4 Tips to Energy Efficient Home Design
Energy efficient homes can save homeowners money and help mitigate risks to the environment. Energy efficient homes are often more comfortable by nature, as the design elements and appliances used to reduce energy usage contribute to better air quality and more controlled levels of humidity and temperature. It is easiest to integrate energy efficient elements into the home design when a building is being constructed, but it is also possible to make changes after a home is built to improve energy efficiency.
When designing a new home, Passive House Standards and LEED certification prerequisites can be used as guidelines to make the home more energy efficient. These resources may provide tips about smart home design based on the climate and location, recommended building materials, and other advice that will help to increase energy efficiency. When looking to improve energy efficiency in an existing home, an energy audit can be done to measure the current energy efficiency and spot energy-wasting design elements.
Building Envelope and Energy Efficiency
The building envelope is perhaps the most important element of energy efficiency. The term building envelope refers to a building’s resistance to air, water, heat, light, and noise transfer. Creating an effective separation between the outside elements and the inside environment of a building can help building occupants to better control the temperature, humidity, lighting, and noise, reducing the need for energy-using appliances to control these elements.
Ventilation and Energy Efficiency
When a building envelope is tight, mechanical ventilation is necessary to control the air quality and temperature. Unfortunately, most buildings’ energy usage comes from heating and cooling needs. An ERV or HRV may help to reduce energy usage by harnessing the heat or cold from the outgoing stale air and using it to condition the incoming fresh air. ERVs and HRVs can also reduce the need for mechanical heating or cooling, saving energy and money. These can be installed in new or existing buildings.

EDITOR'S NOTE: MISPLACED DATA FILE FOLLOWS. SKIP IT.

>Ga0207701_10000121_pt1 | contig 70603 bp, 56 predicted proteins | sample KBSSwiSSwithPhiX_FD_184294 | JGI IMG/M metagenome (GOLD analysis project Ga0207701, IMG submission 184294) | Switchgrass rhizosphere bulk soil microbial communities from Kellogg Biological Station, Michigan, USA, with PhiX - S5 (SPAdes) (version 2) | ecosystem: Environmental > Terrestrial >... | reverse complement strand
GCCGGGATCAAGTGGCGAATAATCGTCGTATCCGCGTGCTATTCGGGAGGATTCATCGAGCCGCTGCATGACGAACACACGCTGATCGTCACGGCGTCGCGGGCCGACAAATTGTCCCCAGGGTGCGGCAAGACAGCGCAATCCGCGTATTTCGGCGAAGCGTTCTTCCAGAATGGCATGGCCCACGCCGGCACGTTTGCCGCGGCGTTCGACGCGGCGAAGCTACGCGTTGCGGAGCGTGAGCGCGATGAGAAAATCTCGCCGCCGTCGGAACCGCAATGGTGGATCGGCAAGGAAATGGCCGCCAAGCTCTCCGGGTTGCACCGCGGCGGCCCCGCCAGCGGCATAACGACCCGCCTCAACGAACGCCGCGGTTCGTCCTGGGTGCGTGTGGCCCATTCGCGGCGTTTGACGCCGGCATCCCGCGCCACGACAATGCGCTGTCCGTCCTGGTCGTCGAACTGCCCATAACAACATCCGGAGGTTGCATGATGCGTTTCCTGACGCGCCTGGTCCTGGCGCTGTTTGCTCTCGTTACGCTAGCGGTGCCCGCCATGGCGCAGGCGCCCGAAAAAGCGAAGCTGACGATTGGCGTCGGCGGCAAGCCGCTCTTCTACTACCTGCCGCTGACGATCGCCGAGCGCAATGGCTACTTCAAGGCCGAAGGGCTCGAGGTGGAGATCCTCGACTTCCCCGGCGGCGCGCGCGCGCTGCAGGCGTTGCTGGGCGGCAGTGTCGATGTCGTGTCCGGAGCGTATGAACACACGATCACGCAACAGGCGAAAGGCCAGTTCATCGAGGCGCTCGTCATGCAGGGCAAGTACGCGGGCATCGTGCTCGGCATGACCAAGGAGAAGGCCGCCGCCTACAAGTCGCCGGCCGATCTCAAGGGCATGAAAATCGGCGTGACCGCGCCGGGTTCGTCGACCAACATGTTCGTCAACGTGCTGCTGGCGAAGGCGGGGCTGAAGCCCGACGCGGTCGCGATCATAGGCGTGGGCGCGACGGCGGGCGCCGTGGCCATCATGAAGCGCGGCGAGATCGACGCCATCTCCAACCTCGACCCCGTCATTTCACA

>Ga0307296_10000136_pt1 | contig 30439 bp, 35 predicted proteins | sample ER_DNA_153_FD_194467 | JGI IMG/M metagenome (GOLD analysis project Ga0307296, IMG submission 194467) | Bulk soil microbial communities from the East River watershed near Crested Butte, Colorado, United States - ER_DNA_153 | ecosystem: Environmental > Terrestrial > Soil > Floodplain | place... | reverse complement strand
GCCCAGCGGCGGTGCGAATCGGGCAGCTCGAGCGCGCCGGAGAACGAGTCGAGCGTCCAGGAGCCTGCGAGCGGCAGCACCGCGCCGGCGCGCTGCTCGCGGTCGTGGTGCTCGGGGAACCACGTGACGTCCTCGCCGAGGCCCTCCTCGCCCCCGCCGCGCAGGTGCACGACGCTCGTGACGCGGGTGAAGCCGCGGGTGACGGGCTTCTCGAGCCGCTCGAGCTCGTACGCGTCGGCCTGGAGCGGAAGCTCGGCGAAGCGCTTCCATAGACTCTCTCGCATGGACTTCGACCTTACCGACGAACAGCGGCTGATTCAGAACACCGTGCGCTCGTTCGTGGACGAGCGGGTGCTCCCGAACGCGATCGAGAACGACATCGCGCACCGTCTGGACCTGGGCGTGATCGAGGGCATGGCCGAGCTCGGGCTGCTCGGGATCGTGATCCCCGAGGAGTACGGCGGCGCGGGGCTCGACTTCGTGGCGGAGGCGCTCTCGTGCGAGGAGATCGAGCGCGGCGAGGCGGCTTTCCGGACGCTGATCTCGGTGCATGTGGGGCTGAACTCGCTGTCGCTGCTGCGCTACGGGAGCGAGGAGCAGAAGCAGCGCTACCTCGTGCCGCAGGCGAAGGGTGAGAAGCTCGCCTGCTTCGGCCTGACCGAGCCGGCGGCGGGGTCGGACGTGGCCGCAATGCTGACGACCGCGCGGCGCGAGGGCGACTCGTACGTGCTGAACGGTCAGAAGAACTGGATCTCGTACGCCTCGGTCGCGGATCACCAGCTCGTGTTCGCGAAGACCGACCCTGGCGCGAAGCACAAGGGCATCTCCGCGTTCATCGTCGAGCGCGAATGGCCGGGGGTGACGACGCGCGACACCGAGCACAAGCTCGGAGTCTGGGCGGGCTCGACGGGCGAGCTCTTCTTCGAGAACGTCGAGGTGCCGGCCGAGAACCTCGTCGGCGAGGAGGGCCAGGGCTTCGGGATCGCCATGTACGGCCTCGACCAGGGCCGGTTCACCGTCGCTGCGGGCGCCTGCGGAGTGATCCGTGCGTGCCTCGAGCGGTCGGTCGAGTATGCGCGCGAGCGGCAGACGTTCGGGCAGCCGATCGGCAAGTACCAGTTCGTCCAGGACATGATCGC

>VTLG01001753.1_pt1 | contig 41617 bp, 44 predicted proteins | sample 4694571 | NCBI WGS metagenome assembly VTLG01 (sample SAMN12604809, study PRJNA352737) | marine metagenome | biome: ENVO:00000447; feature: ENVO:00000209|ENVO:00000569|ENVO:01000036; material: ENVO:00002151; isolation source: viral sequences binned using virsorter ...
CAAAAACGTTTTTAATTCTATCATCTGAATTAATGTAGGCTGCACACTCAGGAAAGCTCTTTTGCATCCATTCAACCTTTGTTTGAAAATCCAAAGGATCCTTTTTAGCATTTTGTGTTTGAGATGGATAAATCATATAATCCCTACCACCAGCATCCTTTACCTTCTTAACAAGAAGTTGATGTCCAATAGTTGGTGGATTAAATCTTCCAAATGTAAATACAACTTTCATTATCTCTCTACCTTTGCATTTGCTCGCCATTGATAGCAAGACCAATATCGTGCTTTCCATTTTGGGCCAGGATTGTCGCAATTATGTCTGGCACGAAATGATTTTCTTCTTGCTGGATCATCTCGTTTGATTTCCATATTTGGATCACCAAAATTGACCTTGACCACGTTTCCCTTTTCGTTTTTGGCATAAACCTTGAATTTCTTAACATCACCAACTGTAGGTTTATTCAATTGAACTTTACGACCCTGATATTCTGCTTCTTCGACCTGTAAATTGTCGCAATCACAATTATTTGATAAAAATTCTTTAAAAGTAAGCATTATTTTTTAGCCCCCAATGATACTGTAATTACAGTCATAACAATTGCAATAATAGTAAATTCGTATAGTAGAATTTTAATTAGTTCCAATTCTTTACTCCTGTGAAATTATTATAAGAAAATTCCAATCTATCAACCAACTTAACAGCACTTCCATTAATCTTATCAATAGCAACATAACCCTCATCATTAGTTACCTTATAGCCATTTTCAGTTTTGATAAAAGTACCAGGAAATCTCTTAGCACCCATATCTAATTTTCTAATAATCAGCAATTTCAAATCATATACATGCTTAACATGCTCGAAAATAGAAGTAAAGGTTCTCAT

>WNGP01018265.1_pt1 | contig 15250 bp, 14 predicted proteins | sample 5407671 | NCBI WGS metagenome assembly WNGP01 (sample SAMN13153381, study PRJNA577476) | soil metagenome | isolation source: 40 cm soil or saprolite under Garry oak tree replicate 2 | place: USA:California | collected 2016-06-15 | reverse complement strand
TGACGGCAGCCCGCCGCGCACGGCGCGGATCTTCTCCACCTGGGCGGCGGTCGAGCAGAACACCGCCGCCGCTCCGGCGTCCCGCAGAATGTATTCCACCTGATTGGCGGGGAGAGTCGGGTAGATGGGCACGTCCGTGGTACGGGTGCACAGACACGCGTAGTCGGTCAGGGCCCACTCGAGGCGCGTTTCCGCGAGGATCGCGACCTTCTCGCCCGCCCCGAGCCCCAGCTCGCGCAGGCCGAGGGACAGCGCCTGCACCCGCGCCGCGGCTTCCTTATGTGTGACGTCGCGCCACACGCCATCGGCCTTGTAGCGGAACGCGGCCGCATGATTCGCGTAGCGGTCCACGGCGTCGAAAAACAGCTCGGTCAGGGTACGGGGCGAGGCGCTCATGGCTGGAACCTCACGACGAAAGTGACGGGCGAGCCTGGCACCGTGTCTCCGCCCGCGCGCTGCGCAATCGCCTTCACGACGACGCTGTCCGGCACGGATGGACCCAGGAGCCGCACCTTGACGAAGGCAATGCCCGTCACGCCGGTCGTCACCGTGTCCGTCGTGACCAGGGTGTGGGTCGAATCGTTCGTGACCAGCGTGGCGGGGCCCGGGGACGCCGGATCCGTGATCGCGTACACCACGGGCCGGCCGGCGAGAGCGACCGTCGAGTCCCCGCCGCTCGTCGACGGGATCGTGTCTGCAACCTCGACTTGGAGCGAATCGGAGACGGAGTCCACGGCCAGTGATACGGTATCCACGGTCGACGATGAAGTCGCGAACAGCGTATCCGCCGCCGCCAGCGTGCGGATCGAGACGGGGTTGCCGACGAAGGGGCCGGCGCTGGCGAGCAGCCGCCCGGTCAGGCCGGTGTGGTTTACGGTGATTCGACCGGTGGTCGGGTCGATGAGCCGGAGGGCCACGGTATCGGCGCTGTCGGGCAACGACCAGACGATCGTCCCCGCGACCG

Doors, Windows, and Skylights
Any moving parts of a home, such as doors and windows, are very important design elements when it comes to energy usage and efficiency. Improper seals around doors and windows can make it more difficult to keep homes cool in the hotter months and warm in the cooler months. Adding skylights can help to provide natural lighting, reducing the need for artificial lighting and saving energy costs. Installing Energy Star certified windows, doors, and skylights during construction or renovation can help to minimize a home’s energy needs.
Water Heating Energy Usage
After heating and cooling, water heating is most building’s main energy user. However, new technologies are being used to improve the efficiency of water heaters without compromising performance.
Water heating energy needs can also be reduced by incorporating water-saving faucets and showerheads into home design. Federal efficiency standards effective in 1994 placed maximum water use requirements for faucets and showerheads at 2.5 gallons per minute, but many older homes and buildings still use more water. Upgrading to meet current standards can increase an existing home’s energy efficiency as well as water usage.